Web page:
PRESS STATEMENT | Con Court confirms abandonment provisions in Refugees Act are unconstitutional

Date: 14/12/2023

On Tuesday 12 December 2023, Lawyers for Human Rights noted the Constitutional Court’s long-await judgment in the so-called “abandonment provisions” case. The Constitutional Court has now confirmed that these provisions in the Refugees Act are unconstitutional.

On 1 January 2020, the Refugees Act was amended and sections 22(12) and 22(13) were introduced. The sections provided that when an asylum seeker or refugee fails to renew their permit within one month of its expiry, it will be presumed that they have “abandoned” their claim – in other words, that they no longer seek refugee status, or no longer wish to make an application for asylum, and should be deported or leave South Africa. The matter was initially heard in the Johannesburg High Court, with the Scalabrini Centre of Cape Town (SCCT) as the applicant and the Department of Home Affairs as the respondent.

The SCCT argued that the provisions violate constitutional rights, including the rights to life, dignity, and freedom and security of the person, due to the practical, systemic challenges that applicants encounter at the Department of Home Affairs when trying to renew their permits. The High Court, and now the Constitutional Court, agreed that refugees and asylum seekers in South Africa cannot be blamed for these state inefficiencies and systemic shortcomings, including excessively long queues and unreasonably large backlogs that prevent timely permit renewals. In this regard, the Department of Home Affairs was the author of its own misfortune.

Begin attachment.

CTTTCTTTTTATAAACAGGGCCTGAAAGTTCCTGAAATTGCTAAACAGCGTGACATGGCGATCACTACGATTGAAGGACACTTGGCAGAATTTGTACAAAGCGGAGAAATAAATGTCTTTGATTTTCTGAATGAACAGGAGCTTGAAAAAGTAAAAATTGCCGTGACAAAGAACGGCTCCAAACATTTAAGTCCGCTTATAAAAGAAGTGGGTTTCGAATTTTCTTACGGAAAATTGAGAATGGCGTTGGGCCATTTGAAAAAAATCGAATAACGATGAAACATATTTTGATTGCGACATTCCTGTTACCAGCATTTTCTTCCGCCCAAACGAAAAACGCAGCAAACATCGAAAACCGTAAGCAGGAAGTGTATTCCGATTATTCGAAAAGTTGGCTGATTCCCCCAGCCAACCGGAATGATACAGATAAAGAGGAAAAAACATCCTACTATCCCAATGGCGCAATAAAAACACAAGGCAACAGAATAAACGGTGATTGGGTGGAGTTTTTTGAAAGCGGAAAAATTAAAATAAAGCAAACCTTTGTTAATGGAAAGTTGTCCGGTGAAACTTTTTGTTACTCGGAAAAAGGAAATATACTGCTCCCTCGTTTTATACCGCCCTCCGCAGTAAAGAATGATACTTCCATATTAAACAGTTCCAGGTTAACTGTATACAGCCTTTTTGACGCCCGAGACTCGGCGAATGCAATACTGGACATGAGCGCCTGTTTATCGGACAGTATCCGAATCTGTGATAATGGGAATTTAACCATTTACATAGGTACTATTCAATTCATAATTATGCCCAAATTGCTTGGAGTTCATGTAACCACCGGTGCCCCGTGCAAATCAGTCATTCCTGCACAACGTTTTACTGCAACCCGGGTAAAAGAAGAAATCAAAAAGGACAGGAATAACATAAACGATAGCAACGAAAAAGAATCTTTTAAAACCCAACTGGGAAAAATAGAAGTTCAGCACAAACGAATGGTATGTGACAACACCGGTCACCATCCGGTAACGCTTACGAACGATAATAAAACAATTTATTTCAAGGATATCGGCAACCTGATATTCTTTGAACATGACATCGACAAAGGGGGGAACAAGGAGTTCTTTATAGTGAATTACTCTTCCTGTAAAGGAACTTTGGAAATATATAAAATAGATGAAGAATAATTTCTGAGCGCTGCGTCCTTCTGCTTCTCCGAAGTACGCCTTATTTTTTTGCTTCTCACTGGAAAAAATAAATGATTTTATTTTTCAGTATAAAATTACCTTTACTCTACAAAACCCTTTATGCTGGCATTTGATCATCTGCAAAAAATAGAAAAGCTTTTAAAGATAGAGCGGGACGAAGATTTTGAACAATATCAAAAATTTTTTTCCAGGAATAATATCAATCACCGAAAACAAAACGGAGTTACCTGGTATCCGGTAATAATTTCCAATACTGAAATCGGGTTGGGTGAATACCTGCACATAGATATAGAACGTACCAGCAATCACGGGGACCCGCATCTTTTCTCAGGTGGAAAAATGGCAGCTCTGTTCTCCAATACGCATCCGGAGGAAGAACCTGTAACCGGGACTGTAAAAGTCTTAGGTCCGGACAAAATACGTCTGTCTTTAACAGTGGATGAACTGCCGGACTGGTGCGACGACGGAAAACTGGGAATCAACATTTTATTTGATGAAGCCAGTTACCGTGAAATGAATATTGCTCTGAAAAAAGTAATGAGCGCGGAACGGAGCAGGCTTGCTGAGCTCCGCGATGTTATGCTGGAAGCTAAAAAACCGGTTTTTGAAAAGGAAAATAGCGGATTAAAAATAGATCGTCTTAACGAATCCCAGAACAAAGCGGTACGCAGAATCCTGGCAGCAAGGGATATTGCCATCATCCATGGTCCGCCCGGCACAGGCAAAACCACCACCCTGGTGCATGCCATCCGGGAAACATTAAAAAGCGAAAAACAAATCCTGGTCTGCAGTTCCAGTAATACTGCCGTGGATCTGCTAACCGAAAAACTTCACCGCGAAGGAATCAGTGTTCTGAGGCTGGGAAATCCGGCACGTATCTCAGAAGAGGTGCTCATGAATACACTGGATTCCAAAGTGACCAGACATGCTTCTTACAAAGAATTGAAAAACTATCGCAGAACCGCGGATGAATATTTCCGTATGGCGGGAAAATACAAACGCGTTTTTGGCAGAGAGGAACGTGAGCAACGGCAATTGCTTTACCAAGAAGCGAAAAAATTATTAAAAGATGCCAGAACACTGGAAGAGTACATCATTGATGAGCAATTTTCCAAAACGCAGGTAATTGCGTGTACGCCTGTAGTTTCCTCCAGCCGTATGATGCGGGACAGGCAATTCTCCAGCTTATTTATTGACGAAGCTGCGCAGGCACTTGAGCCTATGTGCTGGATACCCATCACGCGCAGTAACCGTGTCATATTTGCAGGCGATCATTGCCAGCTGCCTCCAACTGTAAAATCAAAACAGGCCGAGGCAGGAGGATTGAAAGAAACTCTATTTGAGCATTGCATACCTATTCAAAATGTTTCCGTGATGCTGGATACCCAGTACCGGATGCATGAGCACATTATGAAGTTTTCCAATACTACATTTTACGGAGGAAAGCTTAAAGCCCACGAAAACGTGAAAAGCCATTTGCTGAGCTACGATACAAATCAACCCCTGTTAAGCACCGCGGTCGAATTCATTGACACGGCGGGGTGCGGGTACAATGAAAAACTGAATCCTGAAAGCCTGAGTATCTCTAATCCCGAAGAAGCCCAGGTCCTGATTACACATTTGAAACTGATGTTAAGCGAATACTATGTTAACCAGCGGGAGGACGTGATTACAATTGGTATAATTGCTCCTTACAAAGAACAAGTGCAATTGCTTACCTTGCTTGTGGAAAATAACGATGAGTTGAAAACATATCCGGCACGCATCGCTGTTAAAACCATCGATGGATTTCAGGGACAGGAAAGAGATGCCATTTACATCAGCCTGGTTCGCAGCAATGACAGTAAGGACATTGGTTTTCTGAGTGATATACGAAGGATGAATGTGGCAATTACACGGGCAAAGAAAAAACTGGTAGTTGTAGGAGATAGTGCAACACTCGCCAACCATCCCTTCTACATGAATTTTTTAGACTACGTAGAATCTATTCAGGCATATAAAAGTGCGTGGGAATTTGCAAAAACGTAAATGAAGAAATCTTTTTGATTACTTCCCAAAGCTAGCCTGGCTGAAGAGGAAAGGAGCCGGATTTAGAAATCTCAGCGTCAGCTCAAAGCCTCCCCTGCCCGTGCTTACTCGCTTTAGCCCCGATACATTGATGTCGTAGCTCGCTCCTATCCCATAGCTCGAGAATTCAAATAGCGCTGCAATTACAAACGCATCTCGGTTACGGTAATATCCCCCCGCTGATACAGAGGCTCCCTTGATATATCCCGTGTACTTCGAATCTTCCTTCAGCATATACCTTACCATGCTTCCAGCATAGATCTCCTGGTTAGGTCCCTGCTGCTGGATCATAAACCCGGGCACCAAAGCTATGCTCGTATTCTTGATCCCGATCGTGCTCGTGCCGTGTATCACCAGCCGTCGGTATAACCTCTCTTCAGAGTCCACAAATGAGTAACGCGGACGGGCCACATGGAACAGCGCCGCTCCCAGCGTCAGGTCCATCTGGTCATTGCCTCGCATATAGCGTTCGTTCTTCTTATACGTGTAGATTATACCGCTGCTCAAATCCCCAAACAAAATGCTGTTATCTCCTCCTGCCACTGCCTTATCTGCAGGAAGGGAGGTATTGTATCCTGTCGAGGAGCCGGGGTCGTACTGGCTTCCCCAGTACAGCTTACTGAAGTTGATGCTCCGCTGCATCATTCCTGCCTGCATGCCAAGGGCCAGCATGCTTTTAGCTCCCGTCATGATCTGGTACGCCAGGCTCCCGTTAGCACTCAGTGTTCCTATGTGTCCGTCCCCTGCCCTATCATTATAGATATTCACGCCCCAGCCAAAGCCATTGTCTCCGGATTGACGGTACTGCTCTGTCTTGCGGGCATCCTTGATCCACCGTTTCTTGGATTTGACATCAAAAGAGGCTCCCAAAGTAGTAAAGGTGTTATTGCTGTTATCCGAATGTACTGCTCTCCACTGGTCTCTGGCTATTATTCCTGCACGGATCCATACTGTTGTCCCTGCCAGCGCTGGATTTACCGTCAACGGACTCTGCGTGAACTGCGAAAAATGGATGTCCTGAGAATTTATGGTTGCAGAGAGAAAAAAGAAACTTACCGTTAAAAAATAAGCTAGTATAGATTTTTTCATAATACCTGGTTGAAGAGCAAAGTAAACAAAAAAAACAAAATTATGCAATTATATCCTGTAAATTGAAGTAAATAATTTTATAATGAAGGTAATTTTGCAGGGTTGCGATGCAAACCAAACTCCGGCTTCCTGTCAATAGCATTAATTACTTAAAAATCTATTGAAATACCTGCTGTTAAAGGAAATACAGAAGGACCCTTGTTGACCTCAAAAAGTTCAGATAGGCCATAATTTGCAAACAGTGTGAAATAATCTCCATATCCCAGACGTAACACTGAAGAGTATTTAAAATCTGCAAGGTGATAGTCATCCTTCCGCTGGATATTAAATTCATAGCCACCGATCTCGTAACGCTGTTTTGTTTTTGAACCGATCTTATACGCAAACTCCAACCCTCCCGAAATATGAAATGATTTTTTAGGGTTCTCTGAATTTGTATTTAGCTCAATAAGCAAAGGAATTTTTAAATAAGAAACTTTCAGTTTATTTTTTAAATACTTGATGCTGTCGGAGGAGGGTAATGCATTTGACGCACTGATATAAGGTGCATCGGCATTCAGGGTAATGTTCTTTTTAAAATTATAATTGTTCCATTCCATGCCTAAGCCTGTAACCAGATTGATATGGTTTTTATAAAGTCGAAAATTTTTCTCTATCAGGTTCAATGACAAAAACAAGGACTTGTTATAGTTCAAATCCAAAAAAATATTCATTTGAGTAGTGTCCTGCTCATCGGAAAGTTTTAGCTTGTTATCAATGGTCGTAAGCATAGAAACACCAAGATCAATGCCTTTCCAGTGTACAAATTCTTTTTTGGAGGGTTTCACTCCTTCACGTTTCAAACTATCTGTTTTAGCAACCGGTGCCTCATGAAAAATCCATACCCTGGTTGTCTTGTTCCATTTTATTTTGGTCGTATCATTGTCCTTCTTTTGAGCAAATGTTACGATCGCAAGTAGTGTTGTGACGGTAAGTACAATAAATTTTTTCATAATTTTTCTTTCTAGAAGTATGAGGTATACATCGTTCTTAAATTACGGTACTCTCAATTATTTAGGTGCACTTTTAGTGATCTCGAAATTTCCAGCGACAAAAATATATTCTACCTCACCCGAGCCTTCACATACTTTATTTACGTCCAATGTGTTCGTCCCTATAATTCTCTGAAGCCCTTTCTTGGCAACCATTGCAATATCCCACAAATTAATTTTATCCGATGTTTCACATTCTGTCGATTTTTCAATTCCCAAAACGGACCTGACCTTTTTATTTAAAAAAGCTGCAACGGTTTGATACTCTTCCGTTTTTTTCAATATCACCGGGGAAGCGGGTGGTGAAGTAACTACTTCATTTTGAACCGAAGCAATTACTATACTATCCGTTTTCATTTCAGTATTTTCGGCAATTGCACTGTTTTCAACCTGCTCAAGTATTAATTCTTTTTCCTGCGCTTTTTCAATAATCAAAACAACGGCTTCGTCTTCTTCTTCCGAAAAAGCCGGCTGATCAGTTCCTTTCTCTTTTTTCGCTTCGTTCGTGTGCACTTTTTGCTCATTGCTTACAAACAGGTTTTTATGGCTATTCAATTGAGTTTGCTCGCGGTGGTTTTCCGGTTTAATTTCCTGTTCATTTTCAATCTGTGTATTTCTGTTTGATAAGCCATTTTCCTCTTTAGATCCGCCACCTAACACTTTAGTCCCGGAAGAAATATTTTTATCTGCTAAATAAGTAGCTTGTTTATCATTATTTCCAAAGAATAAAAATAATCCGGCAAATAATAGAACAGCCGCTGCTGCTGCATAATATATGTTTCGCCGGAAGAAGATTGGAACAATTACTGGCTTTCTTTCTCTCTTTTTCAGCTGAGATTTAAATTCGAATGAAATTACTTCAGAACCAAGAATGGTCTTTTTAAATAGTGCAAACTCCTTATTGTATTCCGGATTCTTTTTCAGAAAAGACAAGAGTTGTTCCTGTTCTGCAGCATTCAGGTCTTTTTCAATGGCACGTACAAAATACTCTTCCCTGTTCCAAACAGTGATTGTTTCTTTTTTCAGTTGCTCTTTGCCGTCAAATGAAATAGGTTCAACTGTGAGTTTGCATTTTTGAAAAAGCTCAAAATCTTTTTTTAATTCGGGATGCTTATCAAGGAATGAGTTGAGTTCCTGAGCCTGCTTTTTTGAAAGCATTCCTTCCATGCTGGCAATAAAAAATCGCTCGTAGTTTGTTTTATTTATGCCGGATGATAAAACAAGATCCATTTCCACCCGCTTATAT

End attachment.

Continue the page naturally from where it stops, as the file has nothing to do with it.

LHR represented the Consortium for Refugees and Migrants in South Africa (CORMSA) as a friend of the court (amicus curiae), and made arguments based on the best interest of the child. Children are seriously impacted by their parents’ failure to renew their documents. If a parent fails to renew, a child will not be able to go to school, receive medical attention, or access any other rights to which they are entitled.

“We are very happy about the court’s decision. DHA has based their arguments on the backlog in their system, for which they are themselves responsible. We feel they are doing nothing to address the backlog but want to tighten the laws, which ironically will only make the backlog worse. Refugees and asylum seekers, who want to regularise their presence in our country, should not be punished for the Department’s own incompetence,” said Carol Lemekwana, LHR’s Johannesburg law clinic manager.

The Department has been ordered to change the Refugees Act to do away with the unconstitutional abandonment provisions, and to continue processing permit renewal for the applications it has forced to overstay.

For further information, contact:

Carol Lemekwana, attorney in the LHR Refugees and Migrants Rights Programme, and manager of the LHR Johannesburg Law Clinic


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